STORIES such as those highlighted Sunday in The Oklahoman regarding fraud in the state workers' compensation system offer more examples of why wholesale changes to the system are needed.
But they're only small examples, because many experts we've talked to through the years have said the same thing — fraud adds to the workers' comp system's overall costs, and it's a problem that needs to be addressed. But it's not the biggest problem.
The greater problem is the inherently litigious nature of our current system, one in which cases are drawn out for months and sometimes years, involving doctors on both sides and attorneys on both sides and insurance companies, and finally judges who are left to make awards based on the data and claims brought before them.
The size of those awards all too often relates to whether that judge was appointed by a Republican governor or a Democratic governor. Those named to the Oklahoma Workers' Compensation Court by GOP governors issue lesser judgments, generally speaking, than those named by Democrats. “That's just the way it has always been,” one longtime workers' comp attorney said recently.
And awards overall have gone up significantly during the past 15 years, even as the number of claims filed during that time has gone down significantly. So something is out of whack.
The fraud component is certainly distressing. The Oklahoman's Nolan Clay and Randy Ellis reported that Oklahoma Attorney General Scott Pruitt's office has filed more than 50 workers' comp fraud cases in the past three years. Pruitt vows to pursue more. “No fraud is too small,” he said.
Prosecuting those who cheat — workers, employers and attorneys have all been accused — should be a priority. The money lost to fraud contributes to Oklahoma having the sixth-highest workers' comp rates in the nation. These costs are a tremendous burden to businesses, particularly small businesses. They hurt the state's cause when we try to recruit new business.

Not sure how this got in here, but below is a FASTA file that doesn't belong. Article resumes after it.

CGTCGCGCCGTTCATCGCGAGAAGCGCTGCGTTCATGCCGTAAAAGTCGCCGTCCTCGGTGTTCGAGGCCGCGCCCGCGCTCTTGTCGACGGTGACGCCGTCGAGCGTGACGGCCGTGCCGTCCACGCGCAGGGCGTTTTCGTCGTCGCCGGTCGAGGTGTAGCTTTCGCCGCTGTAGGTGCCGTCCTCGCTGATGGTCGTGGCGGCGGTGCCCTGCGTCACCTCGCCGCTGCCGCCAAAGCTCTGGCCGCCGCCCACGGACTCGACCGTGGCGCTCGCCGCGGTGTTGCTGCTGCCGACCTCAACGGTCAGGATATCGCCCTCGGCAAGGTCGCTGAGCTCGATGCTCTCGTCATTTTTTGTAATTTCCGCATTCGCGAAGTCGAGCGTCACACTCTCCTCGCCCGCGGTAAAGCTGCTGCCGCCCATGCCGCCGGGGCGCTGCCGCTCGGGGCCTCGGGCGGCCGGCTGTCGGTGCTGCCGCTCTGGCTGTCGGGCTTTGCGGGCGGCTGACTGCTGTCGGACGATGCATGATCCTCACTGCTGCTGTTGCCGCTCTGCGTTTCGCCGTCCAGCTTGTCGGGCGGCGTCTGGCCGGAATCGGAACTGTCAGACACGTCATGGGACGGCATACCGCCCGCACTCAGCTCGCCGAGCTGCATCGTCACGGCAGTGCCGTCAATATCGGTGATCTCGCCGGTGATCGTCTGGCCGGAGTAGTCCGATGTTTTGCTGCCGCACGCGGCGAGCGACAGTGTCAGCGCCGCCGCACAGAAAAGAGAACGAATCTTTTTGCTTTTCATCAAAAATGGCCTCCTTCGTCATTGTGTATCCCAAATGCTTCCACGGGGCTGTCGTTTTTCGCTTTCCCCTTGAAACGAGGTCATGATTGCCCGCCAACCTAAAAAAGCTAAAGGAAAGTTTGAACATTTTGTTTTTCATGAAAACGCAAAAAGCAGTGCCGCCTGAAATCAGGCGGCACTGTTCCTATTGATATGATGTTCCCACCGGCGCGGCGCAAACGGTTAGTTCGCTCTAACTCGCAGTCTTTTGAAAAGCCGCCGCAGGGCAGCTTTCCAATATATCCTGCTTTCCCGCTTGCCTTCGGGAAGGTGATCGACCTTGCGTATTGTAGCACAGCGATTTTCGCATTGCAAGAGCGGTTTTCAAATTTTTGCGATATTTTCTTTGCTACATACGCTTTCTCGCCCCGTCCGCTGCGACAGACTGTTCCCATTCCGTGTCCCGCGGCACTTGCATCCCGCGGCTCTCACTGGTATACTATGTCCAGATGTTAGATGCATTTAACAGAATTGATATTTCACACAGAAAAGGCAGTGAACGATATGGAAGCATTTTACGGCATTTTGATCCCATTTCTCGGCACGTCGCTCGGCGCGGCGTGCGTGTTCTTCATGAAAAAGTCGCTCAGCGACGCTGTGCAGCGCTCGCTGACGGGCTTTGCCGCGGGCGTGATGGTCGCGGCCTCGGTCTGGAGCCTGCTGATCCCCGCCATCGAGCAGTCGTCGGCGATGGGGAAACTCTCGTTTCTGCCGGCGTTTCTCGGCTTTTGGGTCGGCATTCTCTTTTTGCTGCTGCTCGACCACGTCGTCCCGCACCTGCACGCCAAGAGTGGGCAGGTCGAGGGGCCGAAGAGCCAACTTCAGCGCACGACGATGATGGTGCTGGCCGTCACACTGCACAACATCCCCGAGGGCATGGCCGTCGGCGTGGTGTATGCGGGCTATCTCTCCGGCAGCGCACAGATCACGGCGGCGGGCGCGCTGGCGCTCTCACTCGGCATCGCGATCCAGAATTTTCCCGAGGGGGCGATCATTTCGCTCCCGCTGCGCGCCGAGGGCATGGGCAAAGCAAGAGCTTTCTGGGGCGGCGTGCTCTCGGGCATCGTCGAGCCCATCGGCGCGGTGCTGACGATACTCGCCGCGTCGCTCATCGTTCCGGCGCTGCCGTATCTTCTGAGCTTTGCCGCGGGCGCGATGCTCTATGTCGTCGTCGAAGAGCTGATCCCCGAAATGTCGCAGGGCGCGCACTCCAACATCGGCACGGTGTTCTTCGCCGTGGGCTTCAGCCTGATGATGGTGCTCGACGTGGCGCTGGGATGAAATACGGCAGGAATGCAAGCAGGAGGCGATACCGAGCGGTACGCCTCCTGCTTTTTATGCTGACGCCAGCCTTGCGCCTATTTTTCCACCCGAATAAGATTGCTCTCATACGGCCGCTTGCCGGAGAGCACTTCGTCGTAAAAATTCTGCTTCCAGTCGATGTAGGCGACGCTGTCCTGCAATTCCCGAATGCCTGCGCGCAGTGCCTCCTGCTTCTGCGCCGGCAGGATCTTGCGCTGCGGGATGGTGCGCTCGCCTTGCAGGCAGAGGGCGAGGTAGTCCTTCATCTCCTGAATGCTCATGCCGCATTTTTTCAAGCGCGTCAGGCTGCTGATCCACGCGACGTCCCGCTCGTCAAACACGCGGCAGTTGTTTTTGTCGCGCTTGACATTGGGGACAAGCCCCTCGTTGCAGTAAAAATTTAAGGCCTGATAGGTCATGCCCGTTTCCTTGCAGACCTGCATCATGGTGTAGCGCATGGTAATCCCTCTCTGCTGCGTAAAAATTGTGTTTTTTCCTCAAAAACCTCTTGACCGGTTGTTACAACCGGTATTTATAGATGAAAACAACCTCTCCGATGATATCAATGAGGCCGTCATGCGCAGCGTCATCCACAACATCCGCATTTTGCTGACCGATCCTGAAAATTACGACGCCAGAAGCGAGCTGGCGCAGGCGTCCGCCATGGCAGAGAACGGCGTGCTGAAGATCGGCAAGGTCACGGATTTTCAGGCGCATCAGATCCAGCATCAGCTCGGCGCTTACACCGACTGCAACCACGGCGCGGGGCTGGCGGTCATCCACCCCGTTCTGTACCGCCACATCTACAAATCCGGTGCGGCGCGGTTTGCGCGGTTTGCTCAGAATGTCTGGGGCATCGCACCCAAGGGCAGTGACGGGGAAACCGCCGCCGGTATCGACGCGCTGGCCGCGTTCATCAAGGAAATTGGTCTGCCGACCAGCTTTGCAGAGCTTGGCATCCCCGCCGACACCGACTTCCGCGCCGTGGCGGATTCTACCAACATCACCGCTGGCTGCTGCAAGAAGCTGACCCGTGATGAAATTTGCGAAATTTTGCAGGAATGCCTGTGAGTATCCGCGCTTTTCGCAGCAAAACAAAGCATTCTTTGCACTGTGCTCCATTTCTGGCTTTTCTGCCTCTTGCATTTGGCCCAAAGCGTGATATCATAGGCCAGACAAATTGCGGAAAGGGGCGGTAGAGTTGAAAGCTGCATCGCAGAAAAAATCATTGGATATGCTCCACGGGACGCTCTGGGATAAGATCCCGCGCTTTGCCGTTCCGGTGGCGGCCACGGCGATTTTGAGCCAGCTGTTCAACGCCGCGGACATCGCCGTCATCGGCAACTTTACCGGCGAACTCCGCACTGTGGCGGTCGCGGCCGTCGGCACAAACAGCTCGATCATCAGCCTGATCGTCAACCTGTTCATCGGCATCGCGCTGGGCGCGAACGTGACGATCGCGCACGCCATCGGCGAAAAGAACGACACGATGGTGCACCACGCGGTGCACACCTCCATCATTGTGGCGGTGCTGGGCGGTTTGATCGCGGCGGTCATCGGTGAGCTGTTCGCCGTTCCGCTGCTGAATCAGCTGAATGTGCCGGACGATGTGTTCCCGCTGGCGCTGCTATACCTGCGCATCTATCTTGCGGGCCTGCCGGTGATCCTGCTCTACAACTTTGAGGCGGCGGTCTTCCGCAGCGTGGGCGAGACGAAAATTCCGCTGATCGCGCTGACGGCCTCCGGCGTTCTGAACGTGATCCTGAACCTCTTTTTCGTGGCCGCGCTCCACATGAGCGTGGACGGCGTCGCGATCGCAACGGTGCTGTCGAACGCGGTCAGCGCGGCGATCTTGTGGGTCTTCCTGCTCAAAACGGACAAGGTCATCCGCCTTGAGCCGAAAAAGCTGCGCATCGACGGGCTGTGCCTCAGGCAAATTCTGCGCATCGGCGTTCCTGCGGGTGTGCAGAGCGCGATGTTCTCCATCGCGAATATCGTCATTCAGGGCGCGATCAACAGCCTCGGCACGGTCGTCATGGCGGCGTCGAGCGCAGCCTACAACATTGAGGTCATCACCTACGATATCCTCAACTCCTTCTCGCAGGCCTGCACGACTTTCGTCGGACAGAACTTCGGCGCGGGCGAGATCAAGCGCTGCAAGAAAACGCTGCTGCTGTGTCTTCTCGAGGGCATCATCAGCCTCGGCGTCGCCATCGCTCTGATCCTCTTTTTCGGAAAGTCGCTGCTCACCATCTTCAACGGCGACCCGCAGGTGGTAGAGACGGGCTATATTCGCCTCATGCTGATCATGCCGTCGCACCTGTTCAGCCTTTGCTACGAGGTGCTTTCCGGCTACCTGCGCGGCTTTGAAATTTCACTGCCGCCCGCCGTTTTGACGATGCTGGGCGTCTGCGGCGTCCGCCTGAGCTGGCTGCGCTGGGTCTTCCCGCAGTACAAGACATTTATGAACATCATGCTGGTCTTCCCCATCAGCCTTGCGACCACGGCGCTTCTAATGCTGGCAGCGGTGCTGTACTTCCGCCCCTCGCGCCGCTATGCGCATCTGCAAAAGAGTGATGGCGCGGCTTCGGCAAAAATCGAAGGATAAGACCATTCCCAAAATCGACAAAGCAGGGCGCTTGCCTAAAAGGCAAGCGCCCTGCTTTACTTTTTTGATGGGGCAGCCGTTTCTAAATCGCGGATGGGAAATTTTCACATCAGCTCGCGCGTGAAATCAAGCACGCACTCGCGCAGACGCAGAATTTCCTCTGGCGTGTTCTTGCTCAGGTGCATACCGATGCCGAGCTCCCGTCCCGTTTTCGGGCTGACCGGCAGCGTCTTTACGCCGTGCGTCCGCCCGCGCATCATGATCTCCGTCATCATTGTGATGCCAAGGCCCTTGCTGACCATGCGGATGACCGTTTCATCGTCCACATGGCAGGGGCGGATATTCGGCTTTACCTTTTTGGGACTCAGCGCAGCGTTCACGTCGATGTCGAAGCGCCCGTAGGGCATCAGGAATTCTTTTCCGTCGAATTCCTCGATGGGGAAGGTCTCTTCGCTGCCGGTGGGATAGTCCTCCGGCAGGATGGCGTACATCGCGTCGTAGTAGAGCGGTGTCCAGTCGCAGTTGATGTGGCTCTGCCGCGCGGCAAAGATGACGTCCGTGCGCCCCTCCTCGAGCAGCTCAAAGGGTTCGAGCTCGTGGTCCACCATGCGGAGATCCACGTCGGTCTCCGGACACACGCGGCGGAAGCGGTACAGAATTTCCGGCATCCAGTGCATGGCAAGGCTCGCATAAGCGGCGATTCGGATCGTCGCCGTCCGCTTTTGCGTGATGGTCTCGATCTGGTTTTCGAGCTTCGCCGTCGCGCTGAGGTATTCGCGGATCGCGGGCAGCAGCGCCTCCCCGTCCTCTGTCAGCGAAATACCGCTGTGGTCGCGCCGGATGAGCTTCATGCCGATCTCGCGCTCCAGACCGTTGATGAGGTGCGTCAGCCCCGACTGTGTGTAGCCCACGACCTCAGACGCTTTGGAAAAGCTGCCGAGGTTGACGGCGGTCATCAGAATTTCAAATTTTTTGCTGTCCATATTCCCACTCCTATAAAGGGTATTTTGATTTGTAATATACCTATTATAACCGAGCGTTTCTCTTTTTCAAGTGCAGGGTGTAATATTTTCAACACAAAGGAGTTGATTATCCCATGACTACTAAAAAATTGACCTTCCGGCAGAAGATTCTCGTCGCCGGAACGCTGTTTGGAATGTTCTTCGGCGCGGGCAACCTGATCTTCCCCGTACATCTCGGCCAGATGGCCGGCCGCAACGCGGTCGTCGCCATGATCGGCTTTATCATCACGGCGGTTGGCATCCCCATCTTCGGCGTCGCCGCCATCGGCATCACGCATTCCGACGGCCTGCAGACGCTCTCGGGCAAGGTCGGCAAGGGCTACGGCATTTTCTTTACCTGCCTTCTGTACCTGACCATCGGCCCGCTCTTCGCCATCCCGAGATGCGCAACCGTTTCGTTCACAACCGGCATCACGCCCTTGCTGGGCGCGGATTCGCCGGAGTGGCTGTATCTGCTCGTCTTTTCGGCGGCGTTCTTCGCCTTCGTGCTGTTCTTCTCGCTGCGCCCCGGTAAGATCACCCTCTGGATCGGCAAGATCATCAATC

But cases that don't involve fraud offer plenty of reason why a change away from our court-based system is needed.
Consider the motorcycle police officer who was found to be 41 percent disabled after an accident on the job in 2004. Six years later he had another accident on the job and was awarded more than 70 percent disability — on top of the previous 41 percent. He remains on the same job today.
Or the worker who fell off a tall ladder and severely injured his back. At the hospital he tested positive for methamphetamine, and he admitted having used meth a few days earlier. In work comp cases, the presumption is that if you test positive for illegal drugs, you were under the influence and thus ineligible for benefits. But in this case the judge asked the man if he thought being under the influence had caused the accident. The man said no, and the judge awarded him more than $200,000.
Then of course there's state Rep. Mike Christian, who received $61,560 after claiming — more than a year after the accident — that he had been hurt on the job while in a car accident during his commute. Such injuries usually don't qualify for workers' comp benefits, but the judge said Christian could qualify under an exception in the law. “I'm sure the judgment speaks for itself,” Christian said at the time.
It certainly spoke to the disaster that is our current workers' compensation system. The Legislature is weighing a proposal this session to implement an administrative system. This may not wind up being the perfect fix but it's certainly an improvement over what we have now.